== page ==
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A powerful cyclone hit Oman's central coast with strong winds and rain early Wednesday, after thousands of residents fled to higher ground. Forecasters said the Arabian Peninsula's strongest storm in 60 years was on a course for southern Iran and the oil-rich Persian Gulf.
Cyclone-force winds of Gonu, which had been churning northwest through the Indian Ocean, buffeted coastal towns including Sur and Ra's al-Hadd and heavy rains drenched the capital, Muscat, and surrounding communities, Civil Defense officials said.
At 11 p.m. EDT, Cyclone Gonu was centered just off central Oman, about 115 miles southeast of Muscat and was traveling along the coastline at about 9 mph, according to the US military's Joint Typhoon Warning Center.
The steadily weakening storm was still packing sustained winds of 92 mph with gusts of up to 115 mph and churning up ocean waves as high as 35 feet, civil defense officials and forecasters said.
Heavy rains pelted Muscat Wednesday morning and streets were empty, blogger Vijayakumar Narayanan told The Associated Press in a telephone interview.
"Everyone is cocooned in their houses. ... Shops and businesses are closed," said Narayanan, whom NowPublic.com reached out to in Oman. NowPublic.com is a journalism Web site with 98,000 members in 3,500 communities worldwide. The AP began working with NowPublic this year to obtain citizen journalism images and video for distribution to news organizations.
Narayanan said he had heard no reports of any serious injuries or damages from the storm. But he added that "it was raining cats and dogs" and many city streets were flooded.
An hour later, Narayanan wrote in his blog: "At 5:50 a.m., we have noticed rains have subsided considerably. ... Some of the wadis have started flooding causing roadblocks."
He said many Omanis - unaccustomed to cyclones - were alarmed. "They haven't had this kind of fear before."
Forecasters said Gonu was expected to weaken with winds dropping to around 70 mph by midday Wednesday and skirt the region's biggest oil installations. Analysts warned it could disrupt shipping in the Straits of Hormuz, causing a spike in prices.
Oil prices rose on Monday but retreated Tuesday, although the storm weighed heavily on the market.
"If the storm hits Iran, it's a much bigger story than Oman, given how much bigger an oil producer Iran is," said Antoine Haff of FIMAT USA, a brokerage unit of Societe Generale. "At a minimum, it's likely to affect tanker traffic and to shut down some Omani oil production as a precautionary measure."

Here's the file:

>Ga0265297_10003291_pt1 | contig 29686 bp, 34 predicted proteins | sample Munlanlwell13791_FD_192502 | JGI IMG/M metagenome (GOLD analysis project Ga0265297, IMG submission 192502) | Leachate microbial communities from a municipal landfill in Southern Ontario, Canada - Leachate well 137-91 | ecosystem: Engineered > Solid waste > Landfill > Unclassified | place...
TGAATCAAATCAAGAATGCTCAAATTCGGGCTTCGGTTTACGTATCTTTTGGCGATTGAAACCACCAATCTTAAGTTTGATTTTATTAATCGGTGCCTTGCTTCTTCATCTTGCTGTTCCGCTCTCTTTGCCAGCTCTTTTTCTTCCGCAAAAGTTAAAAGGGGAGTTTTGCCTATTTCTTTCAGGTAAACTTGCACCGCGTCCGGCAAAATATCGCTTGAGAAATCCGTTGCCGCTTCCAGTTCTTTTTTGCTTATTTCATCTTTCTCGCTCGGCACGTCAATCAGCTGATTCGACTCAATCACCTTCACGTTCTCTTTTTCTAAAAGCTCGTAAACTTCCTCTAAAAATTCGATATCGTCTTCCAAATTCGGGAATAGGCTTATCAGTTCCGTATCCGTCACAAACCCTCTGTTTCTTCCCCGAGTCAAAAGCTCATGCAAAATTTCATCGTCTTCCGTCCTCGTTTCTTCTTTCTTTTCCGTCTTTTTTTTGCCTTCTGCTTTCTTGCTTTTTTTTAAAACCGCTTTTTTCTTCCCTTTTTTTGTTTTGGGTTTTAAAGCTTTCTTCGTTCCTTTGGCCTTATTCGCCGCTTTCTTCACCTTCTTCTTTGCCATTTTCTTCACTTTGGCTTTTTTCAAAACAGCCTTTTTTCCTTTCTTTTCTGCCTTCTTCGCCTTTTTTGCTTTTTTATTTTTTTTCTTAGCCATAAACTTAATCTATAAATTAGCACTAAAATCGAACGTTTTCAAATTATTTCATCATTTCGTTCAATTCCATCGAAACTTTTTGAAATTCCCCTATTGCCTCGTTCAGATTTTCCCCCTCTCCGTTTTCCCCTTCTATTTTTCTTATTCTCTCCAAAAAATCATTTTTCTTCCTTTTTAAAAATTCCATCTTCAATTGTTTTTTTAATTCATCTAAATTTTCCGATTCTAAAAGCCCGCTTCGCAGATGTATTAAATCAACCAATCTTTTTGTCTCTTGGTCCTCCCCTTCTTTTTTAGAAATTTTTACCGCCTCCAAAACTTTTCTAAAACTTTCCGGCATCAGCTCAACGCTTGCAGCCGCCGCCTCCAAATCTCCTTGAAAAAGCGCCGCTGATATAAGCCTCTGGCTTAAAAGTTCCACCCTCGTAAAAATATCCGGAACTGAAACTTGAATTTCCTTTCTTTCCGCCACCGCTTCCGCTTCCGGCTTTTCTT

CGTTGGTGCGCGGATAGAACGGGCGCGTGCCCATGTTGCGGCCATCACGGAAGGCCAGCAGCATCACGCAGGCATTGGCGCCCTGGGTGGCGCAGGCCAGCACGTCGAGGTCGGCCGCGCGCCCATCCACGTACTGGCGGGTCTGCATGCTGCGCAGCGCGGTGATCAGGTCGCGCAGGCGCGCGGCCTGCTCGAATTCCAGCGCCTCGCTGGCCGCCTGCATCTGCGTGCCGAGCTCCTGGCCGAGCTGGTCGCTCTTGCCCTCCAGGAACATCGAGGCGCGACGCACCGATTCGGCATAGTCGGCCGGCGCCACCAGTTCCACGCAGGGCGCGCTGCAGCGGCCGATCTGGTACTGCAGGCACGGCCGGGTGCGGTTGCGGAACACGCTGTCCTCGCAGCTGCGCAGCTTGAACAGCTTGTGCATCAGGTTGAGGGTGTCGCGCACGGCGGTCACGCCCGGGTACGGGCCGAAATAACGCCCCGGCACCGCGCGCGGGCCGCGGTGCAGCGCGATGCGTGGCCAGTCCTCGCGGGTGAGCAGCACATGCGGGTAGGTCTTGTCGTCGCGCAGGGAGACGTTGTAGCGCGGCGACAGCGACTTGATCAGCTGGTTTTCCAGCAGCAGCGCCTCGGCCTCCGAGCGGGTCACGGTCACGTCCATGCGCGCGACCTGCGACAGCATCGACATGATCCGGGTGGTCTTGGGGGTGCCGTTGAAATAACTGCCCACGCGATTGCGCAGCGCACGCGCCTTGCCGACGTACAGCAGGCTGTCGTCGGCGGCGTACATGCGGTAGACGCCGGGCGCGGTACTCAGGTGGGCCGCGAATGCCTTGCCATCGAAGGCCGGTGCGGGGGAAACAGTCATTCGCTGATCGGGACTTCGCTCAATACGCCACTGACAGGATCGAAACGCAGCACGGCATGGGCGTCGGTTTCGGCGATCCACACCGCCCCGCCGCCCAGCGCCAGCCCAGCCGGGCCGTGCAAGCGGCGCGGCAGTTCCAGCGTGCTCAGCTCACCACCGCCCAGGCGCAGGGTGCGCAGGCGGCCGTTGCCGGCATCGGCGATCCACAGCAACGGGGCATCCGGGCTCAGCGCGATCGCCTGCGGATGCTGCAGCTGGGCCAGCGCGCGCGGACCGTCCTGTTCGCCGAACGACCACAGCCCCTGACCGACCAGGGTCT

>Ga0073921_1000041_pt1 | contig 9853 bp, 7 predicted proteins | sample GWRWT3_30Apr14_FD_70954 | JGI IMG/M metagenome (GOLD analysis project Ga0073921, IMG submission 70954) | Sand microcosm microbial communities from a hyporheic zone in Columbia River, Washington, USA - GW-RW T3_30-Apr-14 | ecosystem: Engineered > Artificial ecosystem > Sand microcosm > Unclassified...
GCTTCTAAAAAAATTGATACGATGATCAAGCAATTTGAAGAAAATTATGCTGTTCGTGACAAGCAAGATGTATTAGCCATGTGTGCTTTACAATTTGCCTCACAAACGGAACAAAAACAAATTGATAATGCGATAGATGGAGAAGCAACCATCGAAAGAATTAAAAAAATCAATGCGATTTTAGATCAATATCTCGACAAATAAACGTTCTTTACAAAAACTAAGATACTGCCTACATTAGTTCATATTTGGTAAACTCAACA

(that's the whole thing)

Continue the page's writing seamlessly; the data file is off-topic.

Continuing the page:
Gonu, which means a bag made of palm leaves in the language of the Maldives, was expected to hit land in southeastern Iran late Wednesday or early Thursday, according to AccuWeather.com meteorologist Donn Washburn.
The Joint Typhoon Warning Center, a US military task force that tracks storms in the Pacific and Indian oceans, predicted rough seas in the Straits of Hormuz, the transport route for two-fifths of the world's oil and the southern entrance to the Gulf.
In Tehran, the government's Department of Meteorology predicted heavy rain and strong winds along Iran's southeastern coast. Storm warnings had been issued and some damage was expected, the department said.
On Tuesday, as the cyclone approached, authorities evacuated nearly 7,000 people from Masirah, a lowland island off the east coast of Oman, according to Gen. Malik bin Suleiman al-Muamri, head of the country's civil defense. Oman's main international airport in Muscat was also closed.
Masirah Island includes one of four air bases that the Omani government allows the US military to use for refueling, logistics and storage, although little has been revealed publicly about US-Oman military ties.
The Masirah base hosted US B-1B bombers, C-130 transports and US Special Forces AC-130 gunships during the war in Afghanistan, and the United States has continued to have basing rights on the island.
U.S. forces are preparing for Gonu "just like anyone would prepare for such a cyclone," said Lt. Denise Garcia, a spokeswoman for U.S. Naval Forces Central Command, which is based in Bahrain. She declined to provide more details.
She said U.S. Navy ships in the Persian Gulf and elsewhere in the region were also taking precautions to avoid Gonu, but there was no major overhaul of operations. The U.S. military has offered its assistance to Oman, but so far, Omani authorities have not requested help, she said.
Oman's major oil installations, which were not directly in the storm's projected path and nowhere near as extensive as those of its neighbors, continued operations but took precautions as Gonu approached.
In neighboring Saudi Arabia, the government said the country and oil markets would not be seriously affected by the storm.
But some oil analysts said the storm could have a damaging effect on the oil market.
Manouchehr Takin, an analyst at the Center for Global Energy Studies in London, said the real fear is that the loading of tankers might be delayed by the storm.
"About 17-21 million barrels a day of oil are coming out of the Persian Gulf. Even if only some of the tankers are delayed, that could reduce the supply of oil and increase prices," Takin said.
Even with the weaker wind speeds, Gonu is expected to be the strongest cyclone to hit the Arabian Peninsula since record keeping started in 1945.
A cyclone is the term used for hurricanes in the Indian Ocean and Western Pacific.